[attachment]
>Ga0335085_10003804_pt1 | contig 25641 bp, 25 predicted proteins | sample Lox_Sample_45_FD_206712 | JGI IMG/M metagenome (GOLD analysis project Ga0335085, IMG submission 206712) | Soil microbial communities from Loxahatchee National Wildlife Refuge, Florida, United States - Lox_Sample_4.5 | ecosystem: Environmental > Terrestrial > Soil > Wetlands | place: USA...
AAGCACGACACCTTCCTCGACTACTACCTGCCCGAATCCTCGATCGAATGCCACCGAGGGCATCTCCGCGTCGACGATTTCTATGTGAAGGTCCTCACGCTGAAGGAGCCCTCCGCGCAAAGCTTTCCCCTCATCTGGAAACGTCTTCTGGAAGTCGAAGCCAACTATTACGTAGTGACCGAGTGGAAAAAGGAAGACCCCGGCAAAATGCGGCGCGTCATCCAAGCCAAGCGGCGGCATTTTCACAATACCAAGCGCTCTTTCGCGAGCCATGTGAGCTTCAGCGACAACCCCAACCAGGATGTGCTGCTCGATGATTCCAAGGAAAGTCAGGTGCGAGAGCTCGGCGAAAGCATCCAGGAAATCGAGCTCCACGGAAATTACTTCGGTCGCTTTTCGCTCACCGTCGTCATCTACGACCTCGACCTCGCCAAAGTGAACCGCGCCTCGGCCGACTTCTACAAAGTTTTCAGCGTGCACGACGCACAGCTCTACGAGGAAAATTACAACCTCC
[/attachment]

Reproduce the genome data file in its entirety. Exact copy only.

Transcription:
>Ga0335085_10003804_pt1 | contig 25641 bp, 25 predicted proteins | sample Lox_Sample_45_FD_206712 | JGI IMG/M metagenome (GOLD analysis project Ga0335085, IMG submission 206712) | Soil microbial communities from Loxahatchee National Wildlife Refuge, Florida, United States - Lox_Sample_4.5 | ecosystem: Environmental > Terrestrial > Soil > Wetlands | place: USA...
AAGCACGACACCTTCCTCGACTACTACCTGCCCGAATCCTCGATCGAATGCCACCGAGGGCATCTCCGCGTCGACGATTTCTATGTGAAGGTCCTCACGCTGAAGGAGCCCTCCGCGCAAAGCTTTCCCCTCATCTGGAAACGTCTTCTGGAAGTCGAAGCCAACTATTACGTAGTGACCGAGTGGAAAAAGGAAGACCCCGGCAAAATGCGGCGCGTCATCCAAGCCAAGCGGCGGCATTTTCACAATACCAAGCGCTCTTTCGCGAGCCATGTGAGCTTCAGCGACAACCCCAACCAGGATGTGCTGCTCGATGATTCCAAGGAAAGTCAGGTGCGAGAGCTCGGCGAAAGCATCCAGGAAATCGAGCTCCACGGAAATTACTTCGGTCGCTTTTCGCTCACCGTCGTCATCTACGACCTCGACCTCGCCAAAGTGAACCGCGCCTCGGCCGACTTCTACAAAGTTTTCAGCGTGCACGACGCACAGCTCTACGAGGAAAATTACAACCTCC